Making P3s work – Canadian Government Executive

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May 7, 2012

Making P3s work

Public-private partnerships (P3s) have become increasingly important in Canada at both the federal and provincial levels. What can governments expect to achieve through the use of P3s?  How effective are P3s at delivering value to governments and citizens? What lessons can we draw from the recent Canadian P3 experience? These questions are important for Canadian policy because the amount of money involved is often very large (some P3s cost $2 billion in present value terms) and evidence from various sources – including other countries – suggests a fair degree of dissatisfaction with the outcomes of many P3s. Research by Aidan R. Vining of Simon Fraser University and Anthony E. Boardman of the University of British Columbia suggests that P3s can work if certain criteria are met.

We examined ten major Canadian infrastructure projects that were initiated as public-private partnerships (P3s), namely: Alberta Special Waste Management System (Alberta), Confederation Bridge (Federal), Highway 407 (Ontario), Highway 104 Western Alignment Project (Nova Scotia), Evergreen Park School (New Brunswick), O’Connell Drive Elementary School (Nova Scotia), Britannia Mine Water Treatment Plant (British Columbia), Moncton Water Treatment Facility (New Brunswick), Cranbrook Civic Arena (British Columbia) and Waterloo Landfill Gas Power Plant (Ontario). We also drew on the experiences in other countries.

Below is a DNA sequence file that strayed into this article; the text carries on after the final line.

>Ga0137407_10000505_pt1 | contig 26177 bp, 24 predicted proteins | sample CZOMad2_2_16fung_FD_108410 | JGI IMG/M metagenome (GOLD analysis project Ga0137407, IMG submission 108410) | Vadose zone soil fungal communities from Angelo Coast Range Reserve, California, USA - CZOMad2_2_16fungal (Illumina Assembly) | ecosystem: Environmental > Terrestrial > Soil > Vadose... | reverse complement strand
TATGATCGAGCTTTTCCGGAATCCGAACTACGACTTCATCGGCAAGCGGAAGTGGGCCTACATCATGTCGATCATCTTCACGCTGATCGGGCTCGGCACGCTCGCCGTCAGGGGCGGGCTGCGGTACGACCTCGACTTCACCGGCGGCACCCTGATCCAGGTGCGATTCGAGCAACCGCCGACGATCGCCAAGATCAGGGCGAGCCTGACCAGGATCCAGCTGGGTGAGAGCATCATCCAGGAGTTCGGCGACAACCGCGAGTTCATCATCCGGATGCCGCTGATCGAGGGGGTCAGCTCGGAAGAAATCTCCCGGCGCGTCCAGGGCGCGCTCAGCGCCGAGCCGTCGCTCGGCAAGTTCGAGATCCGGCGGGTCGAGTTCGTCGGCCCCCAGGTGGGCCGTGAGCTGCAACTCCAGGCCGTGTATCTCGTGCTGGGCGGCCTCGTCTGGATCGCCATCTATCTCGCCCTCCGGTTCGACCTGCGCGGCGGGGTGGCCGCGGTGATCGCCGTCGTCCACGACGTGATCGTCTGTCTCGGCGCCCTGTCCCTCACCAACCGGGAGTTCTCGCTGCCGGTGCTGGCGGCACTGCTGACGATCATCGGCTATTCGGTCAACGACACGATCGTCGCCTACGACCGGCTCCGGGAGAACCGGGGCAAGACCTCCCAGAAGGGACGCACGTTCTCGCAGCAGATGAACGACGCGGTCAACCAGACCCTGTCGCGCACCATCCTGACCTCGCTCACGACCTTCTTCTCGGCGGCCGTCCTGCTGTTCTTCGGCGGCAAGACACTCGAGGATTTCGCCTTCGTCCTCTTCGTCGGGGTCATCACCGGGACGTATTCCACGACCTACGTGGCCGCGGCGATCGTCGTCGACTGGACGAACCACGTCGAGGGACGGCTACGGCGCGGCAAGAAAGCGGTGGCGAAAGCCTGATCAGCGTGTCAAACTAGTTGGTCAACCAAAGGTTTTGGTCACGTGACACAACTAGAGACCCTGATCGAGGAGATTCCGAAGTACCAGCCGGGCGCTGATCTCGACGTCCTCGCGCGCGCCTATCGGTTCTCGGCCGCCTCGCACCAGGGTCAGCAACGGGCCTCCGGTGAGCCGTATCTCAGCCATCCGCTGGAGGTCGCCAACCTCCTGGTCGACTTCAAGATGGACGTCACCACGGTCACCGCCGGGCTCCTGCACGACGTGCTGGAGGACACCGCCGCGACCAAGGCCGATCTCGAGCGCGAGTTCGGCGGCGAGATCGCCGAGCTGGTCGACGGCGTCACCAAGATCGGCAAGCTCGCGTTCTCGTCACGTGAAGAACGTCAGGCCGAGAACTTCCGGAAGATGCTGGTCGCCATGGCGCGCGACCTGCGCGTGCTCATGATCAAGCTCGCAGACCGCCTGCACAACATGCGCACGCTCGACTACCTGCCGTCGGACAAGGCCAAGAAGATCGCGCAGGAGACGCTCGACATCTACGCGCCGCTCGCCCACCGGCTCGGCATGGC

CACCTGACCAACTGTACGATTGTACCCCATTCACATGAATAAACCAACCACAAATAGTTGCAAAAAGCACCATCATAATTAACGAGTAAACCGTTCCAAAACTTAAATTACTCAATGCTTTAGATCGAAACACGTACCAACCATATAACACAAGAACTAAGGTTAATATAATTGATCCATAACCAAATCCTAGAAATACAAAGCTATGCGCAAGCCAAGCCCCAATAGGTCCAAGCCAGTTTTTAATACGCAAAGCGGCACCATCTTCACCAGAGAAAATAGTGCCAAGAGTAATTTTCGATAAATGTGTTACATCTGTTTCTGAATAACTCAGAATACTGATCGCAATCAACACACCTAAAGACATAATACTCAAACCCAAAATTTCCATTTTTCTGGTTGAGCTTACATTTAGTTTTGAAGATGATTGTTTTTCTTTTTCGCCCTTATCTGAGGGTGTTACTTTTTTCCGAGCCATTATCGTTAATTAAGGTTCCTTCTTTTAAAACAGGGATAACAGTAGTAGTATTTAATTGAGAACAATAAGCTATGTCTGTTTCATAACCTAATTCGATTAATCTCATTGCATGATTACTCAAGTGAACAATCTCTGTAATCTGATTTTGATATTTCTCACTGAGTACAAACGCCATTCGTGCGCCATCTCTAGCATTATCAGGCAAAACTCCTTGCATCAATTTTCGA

Our framework for analyzing the use of P3s versus other ways of providing public services, especially infrastructure, is conceptually straightforward: governments should seek to minimize total social costs. Holding quality constant, this is equivalent to adopting a social cost-benefit analysis perspective. Social costs consist of production costs (which are usually paid by government to a P3 consortium), plus transaction costs and any (net negative) externalities affected by a project.

Thus, in assessing the merit of a P3 versus government production or standard contracting, governments or analysts should include transaction costs and externalities. This would seem uncontroversial until one recognizes that governments often use government revenues or budget expenditures as the primary evaluation and decision criterion. Also, because governments and private sector participants have conflicting goals in P3s, transaction costs may be high.

In our review of the case study evidence, we came to two major conclusions. First, although risk transfer is, at least initially, a major posited goal of many governments, the evidence suggests that in negotiating (and renegotiating) P3 contracts, governments often failed to achieve significant risk transfer. Construction, maintenance and operating costs are usually transferred to the P3, as one would expect, but revenue risk (or use risk) is rarely transferred to the private sector, especially if the project is large.

Furthermore, when construction costs of P3s are unexpectedly high, government has to step in and bail out the project. As we are currently more aware, low probability, high cost events do occur with positive probability and do have a high cost.  

Second, the transaction costs of many P3s are often high. These transaction costs include ex ante contracting and negotiation costs, as well as ex post (i.e., after formal contract agreement) costs, such as monitoring, renegotiation and termination costs. These costs may be borne either by government, by the private sector, or both. But, no matter who bears these costs, they represent real social costs that should be included in assessing the net social benefits of P3s.